Clinical and experimental immunology 2017 07 15() doi 10.1111/cei.13015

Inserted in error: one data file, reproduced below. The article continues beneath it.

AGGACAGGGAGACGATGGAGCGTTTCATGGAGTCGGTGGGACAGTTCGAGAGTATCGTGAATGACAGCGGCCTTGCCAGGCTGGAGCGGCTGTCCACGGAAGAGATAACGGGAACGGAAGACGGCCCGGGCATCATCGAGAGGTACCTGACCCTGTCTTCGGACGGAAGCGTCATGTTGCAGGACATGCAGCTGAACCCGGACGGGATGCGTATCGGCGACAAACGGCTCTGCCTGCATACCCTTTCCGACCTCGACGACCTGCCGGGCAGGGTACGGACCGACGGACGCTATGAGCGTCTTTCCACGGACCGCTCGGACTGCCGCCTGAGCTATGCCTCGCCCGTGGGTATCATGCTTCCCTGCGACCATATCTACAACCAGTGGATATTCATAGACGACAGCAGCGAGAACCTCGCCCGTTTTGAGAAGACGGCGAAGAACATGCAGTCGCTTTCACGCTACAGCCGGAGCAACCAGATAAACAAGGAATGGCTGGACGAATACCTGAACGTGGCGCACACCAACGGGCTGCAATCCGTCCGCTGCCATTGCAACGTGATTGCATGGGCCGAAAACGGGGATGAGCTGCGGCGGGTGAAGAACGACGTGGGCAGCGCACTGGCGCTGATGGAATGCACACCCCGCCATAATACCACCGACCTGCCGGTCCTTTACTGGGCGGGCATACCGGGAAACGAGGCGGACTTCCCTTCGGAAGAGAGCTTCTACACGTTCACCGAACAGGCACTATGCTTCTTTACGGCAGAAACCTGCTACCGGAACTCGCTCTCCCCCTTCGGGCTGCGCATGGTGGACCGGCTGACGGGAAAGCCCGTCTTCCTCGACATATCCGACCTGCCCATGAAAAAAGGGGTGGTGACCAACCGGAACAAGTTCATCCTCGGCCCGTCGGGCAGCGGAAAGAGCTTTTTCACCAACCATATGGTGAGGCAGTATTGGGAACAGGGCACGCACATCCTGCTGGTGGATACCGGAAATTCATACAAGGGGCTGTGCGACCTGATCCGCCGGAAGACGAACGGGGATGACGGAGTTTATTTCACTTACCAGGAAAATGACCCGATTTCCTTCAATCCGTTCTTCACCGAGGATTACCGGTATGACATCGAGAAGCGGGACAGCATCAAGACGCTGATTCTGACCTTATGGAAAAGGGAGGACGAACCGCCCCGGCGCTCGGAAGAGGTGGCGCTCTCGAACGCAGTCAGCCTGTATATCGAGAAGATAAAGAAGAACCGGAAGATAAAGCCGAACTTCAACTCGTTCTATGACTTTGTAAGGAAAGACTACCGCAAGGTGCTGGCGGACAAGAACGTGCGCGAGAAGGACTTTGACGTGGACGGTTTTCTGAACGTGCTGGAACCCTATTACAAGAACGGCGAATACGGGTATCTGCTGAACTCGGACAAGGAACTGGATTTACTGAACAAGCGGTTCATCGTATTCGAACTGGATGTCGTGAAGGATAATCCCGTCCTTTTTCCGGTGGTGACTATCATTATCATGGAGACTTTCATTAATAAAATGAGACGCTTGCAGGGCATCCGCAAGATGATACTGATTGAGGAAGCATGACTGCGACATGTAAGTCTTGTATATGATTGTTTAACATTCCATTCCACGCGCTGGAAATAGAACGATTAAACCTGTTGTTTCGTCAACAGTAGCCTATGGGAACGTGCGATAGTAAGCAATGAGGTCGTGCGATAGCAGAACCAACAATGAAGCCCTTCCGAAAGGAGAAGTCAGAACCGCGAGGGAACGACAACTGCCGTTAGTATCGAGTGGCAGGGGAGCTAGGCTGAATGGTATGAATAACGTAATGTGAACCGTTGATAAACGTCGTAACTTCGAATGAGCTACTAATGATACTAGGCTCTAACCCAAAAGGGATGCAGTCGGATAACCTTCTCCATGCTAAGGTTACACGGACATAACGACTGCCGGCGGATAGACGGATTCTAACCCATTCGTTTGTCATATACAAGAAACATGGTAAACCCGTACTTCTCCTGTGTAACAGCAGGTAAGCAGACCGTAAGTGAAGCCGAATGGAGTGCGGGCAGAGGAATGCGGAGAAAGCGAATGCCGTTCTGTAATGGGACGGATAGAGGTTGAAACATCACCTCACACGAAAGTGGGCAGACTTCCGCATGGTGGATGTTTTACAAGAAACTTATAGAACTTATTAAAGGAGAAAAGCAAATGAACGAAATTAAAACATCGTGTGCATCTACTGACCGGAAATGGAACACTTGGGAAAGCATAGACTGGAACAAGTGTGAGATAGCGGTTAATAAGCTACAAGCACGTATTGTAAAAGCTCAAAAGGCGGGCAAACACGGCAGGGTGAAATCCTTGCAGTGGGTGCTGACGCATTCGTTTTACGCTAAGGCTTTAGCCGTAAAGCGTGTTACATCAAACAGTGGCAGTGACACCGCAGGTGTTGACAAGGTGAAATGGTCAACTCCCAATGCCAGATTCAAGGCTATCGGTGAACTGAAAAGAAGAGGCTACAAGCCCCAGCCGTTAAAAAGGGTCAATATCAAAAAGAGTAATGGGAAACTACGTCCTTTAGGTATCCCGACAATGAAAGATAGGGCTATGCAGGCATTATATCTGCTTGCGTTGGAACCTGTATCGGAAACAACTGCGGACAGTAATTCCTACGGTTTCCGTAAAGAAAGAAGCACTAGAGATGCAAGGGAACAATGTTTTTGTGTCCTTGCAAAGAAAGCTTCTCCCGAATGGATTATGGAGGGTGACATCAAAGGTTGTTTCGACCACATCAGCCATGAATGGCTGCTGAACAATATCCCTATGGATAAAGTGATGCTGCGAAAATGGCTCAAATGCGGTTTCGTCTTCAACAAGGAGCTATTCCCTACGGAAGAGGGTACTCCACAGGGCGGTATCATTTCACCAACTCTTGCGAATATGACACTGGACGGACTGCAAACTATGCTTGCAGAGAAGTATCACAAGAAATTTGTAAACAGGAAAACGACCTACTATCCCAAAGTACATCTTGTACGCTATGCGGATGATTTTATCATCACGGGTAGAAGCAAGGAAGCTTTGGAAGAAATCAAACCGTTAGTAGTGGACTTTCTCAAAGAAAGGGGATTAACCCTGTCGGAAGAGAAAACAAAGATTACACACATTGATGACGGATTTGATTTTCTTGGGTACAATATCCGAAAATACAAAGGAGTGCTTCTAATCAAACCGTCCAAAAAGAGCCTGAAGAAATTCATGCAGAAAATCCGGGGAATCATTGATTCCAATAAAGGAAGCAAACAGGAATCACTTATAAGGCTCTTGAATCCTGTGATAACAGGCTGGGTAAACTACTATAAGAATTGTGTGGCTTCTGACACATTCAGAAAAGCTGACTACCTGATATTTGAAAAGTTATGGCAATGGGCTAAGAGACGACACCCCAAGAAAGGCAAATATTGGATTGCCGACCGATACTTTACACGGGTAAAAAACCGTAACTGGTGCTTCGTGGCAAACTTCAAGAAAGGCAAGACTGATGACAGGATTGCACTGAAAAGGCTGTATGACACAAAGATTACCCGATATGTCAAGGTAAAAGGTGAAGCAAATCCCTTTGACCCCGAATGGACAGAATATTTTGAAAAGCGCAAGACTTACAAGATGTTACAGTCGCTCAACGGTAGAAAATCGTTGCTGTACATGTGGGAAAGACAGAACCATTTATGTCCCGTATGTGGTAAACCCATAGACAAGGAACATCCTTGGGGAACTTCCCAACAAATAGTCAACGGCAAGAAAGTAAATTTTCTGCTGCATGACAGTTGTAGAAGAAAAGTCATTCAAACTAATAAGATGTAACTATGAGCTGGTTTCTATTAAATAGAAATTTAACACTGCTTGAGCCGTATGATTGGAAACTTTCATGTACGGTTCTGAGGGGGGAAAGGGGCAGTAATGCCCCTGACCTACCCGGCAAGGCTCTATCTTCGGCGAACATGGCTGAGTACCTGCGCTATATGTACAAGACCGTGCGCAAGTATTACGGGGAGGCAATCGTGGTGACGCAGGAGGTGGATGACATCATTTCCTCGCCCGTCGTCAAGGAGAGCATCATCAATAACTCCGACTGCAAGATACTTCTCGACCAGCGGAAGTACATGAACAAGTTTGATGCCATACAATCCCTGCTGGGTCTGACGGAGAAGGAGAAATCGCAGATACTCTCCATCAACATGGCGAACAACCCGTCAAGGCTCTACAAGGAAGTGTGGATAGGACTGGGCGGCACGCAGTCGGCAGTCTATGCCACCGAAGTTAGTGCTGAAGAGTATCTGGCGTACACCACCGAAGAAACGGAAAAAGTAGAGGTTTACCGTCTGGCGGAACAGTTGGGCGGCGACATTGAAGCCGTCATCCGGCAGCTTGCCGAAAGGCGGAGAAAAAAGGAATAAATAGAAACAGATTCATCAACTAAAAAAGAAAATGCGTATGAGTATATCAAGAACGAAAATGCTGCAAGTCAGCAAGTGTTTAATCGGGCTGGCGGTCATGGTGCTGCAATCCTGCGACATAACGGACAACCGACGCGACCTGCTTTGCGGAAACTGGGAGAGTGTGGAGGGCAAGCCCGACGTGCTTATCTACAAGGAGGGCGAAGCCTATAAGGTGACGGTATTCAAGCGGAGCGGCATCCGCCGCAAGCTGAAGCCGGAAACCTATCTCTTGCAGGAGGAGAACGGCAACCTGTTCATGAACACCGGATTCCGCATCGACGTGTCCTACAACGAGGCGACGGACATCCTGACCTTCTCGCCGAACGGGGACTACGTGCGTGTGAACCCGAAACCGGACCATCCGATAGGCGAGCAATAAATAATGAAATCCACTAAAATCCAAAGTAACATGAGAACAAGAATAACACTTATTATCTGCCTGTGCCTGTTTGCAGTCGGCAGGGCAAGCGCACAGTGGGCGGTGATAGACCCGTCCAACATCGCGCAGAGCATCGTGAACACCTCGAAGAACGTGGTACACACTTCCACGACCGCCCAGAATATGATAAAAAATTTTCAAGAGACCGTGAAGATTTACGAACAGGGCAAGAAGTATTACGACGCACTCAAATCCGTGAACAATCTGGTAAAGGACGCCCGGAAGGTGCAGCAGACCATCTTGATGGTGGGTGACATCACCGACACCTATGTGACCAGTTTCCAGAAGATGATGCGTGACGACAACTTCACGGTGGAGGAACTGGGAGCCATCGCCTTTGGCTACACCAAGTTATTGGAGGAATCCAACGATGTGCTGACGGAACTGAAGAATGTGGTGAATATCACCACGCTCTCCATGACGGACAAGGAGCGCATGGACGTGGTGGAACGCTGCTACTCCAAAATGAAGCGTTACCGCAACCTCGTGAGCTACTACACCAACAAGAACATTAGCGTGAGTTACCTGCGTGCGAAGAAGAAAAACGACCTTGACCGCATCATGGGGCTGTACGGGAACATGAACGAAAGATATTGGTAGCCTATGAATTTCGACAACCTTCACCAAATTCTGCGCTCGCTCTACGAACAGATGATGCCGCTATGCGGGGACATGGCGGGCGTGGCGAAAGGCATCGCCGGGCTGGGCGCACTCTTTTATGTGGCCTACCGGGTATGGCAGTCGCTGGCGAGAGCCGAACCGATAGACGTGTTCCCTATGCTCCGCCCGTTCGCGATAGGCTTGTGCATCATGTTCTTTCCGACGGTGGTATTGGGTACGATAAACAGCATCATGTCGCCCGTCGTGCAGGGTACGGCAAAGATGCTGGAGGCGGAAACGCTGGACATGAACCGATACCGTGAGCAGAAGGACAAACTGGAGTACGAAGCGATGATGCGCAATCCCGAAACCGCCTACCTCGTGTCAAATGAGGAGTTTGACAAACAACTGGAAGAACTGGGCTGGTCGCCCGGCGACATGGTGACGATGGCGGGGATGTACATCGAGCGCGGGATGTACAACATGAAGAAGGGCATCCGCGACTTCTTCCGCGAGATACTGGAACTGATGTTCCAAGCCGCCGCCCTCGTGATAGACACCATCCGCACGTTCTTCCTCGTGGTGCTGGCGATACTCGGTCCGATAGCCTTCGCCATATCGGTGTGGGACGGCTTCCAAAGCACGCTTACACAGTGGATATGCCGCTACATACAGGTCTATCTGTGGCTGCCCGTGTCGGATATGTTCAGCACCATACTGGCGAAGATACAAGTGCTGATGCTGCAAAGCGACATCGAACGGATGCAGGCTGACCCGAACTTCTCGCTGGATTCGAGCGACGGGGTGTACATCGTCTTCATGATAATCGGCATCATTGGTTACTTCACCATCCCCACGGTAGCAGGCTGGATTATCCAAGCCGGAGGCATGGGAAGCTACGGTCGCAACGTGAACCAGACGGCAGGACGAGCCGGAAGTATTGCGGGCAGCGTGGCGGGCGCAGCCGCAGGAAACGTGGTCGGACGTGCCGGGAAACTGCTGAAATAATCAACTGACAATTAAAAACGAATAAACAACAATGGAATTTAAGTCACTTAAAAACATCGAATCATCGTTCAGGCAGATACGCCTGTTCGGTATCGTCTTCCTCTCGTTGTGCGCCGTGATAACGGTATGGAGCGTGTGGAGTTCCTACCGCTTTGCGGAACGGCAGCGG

The purpose was to evaluate the capacity of 6-mercaptopurine (6-MP), a known immunosuppressant, to normalize cerebrospinal fluid (CSF) lymphocyte frequencies in opsoclonus-myoclonus syndrome (OMS) and function as a steroid sparer. CSF and blood lymphocytes were immunophenotyped in 11 children with OMS (without CSF B cell expansion), using a comprehensive panel of cell surface adhesion, activation, and maturation markers by flow cytometry, and referenced to 18 pediatric controls. Drug metabolites, lymphocyte counts, and liver function tests were used clinically to monitoring therapeutic range and toxicity. In CSF, adjunctive oral 6-MP was associated with a 21% increase in the low percentage of CD4(+) T-cells in OMS, restoring the CD4/CD8 ratio. The percentage of CD4(+) T-cells that were IFN-γ(+) was reduced by 66%, shifting the cytokine balance away from Th1 (proinflammatory) predominance. The percentage of NK cells decreased significantly in CSF (-32%) and blood (-67 to -82%). Low blood absolute lymphocyte count was more predictive of improvement in CSF lymphocyte proportions (correlated with % CD4(+) T cells) than the 6-thioguanine level (no correlation). 6-MP was difficult to titrate: 50% achieved the target absolute lymphocyte count (<1.5 K/mm); 20%, the 'therapeutic' 6-thioguanine level; and 40% the non-toxic 6-methylmercaptopurine level. Side effects and transaminase elevation were mild and reversible. Clinical steroid-sparing properties and lowered relapse frequency were demonstrated. 6-MP displayed unique pharmacodynamic properties that may be useful in OMS and other autoimmune disorders. Its steroid sparer capacity is limited to children in whom the therapeutic window can be reached without limiting pharmacokinetic factors or side effects. This article is protected by copyright. All rights reserved.